Skip to main content

Are you a legal professional? Visit our professional site

Search for legal issues
For help near (city, ZIP code or county)
Please enter a legal issue and/or a location

San Diego Medical Marijuana Dispensaries Shut Down

Article Placeholder Image
By Caleb Groos on September 11, 2009 2:47 PM

Is profit forbidden under California's medical marijuana laws?

More than two dozen people were arrested and 14 medical marijuana dispensaries shuttered late this week by local authorities in the San Diego area.

According to the San Diego Union-Tribune, District Attorney Bonnie Dumanis emphasized that the string of arrests "has nothing to do with legitimate medical marijuana patients or their caregivers."

Instead, authorities claim that the busts targeted dealers operating dispensaries in alleged violation of state medical marijuana laws and the Attorney General's Guidelines on enforcing them.

The round-up reiterates that although California has seem many medical marijuana store-front operations, only those operating as cooperatives or collectives are technically allowed under California law.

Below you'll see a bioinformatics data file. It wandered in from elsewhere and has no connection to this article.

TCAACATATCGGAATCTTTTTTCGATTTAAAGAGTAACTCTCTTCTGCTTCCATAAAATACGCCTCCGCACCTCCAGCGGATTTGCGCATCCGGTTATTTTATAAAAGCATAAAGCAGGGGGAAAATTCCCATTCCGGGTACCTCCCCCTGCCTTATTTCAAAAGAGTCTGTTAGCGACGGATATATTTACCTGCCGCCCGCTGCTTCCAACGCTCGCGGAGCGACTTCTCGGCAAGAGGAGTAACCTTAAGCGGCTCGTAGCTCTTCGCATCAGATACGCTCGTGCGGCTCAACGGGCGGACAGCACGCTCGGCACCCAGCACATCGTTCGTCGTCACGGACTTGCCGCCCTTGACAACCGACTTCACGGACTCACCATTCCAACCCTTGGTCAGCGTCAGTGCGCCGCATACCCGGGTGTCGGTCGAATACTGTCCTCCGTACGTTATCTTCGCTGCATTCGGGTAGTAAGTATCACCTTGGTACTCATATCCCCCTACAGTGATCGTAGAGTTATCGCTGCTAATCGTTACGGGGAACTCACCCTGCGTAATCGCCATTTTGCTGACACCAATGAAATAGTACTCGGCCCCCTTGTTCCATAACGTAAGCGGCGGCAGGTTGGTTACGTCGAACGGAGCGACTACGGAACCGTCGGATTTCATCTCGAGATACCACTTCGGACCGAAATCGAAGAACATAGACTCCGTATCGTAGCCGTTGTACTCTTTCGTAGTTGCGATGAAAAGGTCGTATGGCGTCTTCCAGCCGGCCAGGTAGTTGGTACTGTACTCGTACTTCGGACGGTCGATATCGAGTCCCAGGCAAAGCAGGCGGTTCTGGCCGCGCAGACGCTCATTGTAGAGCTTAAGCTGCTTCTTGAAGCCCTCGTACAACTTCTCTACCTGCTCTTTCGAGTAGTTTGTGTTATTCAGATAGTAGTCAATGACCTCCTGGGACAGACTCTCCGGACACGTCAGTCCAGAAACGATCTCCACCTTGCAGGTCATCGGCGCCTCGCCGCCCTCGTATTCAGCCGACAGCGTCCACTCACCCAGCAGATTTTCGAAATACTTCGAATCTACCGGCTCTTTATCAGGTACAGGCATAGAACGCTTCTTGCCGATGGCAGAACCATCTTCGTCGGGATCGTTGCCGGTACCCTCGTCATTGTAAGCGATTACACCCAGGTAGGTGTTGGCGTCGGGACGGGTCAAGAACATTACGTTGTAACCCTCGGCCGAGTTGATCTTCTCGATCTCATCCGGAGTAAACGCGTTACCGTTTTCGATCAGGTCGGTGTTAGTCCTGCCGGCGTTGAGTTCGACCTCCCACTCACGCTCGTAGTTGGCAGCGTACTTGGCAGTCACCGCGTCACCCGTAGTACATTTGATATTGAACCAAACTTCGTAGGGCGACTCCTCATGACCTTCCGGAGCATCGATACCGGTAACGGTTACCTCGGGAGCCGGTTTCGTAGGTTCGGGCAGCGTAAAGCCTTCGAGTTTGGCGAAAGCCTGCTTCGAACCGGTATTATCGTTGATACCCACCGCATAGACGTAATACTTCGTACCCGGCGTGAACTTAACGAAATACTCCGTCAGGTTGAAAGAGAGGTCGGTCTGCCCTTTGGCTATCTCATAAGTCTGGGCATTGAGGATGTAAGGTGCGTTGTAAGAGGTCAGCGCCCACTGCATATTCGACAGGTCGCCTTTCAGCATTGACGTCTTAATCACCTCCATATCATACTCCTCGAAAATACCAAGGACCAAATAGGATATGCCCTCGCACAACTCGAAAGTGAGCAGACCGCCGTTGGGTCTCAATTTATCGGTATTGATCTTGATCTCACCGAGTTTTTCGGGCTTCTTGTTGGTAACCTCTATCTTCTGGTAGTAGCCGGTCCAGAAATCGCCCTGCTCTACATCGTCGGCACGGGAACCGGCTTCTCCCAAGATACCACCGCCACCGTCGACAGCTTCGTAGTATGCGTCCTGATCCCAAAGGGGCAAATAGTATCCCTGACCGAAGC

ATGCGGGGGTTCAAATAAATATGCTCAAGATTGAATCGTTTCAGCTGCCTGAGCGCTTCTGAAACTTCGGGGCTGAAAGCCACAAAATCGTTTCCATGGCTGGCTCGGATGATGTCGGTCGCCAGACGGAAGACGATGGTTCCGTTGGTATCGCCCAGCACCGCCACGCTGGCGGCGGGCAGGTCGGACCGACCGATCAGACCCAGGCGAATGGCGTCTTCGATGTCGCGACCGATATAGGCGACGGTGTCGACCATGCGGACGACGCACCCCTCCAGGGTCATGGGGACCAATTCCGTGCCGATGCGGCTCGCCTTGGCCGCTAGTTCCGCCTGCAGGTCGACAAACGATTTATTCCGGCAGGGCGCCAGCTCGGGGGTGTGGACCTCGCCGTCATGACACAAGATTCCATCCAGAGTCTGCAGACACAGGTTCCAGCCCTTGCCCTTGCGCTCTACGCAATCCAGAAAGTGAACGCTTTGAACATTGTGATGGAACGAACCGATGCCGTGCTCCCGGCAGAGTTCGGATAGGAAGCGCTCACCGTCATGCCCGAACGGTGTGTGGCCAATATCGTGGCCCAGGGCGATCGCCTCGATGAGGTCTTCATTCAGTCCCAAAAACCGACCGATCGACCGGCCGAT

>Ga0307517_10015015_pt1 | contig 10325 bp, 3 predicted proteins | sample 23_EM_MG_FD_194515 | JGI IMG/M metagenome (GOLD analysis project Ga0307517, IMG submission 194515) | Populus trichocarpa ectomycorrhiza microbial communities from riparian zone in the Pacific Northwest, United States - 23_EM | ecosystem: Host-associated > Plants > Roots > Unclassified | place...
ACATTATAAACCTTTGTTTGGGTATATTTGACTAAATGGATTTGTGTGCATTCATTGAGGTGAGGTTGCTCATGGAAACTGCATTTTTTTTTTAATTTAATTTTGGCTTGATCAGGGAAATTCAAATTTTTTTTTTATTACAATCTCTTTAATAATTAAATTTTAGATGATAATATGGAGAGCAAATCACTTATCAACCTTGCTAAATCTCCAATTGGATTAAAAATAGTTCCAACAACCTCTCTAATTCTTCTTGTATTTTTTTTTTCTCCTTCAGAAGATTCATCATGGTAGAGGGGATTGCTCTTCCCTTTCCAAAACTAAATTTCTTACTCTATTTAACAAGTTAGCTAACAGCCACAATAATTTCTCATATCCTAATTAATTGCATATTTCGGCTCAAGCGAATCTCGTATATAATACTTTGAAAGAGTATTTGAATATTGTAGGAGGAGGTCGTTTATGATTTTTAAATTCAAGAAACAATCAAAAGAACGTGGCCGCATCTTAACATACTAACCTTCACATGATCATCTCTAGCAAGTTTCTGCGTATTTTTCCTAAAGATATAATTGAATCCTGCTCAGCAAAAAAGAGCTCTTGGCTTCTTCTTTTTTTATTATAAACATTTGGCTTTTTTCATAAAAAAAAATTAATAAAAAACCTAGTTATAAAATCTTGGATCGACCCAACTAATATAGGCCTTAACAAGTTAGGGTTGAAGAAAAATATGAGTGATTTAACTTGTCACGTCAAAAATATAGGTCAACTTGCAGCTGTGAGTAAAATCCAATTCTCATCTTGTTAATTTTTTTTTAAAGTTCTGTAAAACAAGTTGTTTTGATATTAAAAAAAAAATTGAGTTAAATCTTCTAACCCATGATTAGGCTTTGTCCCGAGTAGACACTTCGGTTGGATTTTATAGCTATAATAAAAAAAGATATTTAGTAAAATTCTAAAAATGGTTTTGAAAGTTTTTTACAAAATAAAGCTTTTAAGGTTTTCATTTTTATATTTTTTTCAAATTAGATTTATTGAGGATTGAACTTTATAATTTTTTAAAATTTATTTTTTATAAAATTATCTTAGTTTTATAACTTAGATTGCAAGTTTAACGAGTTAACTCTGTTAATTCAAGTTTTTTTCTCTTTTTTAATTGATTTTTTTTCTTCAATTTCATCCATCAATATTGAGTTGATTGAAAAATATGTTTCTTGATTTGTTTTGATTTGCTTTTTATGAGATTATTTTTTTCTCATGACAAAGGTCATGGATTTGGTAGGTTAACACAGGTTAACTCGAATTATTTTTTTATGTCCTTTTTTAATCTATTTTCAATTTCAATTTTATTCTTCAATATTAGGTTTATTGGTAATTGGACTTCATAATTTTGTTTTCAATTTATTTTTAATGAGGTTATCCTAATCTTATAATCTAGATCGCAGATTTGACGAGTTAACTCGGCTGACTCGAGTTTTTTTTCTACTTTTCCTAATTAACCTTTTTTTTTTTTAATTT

Here are the full Guidelines from the Attorney General's office surrounding the dispensing and use of medical marijuana in California. The primacy of whether a dispensary is operating for profit comes from a California statute stating that patients and primary caregivers may "associate within the State of California in order collectively or cooperatively to cultivate marijuana for medical purposes."

This is important because "cooperatively" here means not simply working together, but rather being organized as a specific type of legal business entity - a cooperative, which by definition cannot operate for its own or its members' profit.

Under California law, cooperatives are "democratically controlled and are not organized to make a profit for themselves, as such, or for their members, as such, but primarily for their members as patrons." Cooperatives must register as such with the state.

"Collectives" are a bit less clear. State law does not define them, but the Attorney General's guidelines state that they should be jointly owned and operated by their members, and not involve selling to or purchasing from any non-members.

All of this is completely aside from other legal requirements such as paying taxes on the sale of medical marijuana and having local business licenses and/or sellers' permits in place.

Find a Lawyer

More Options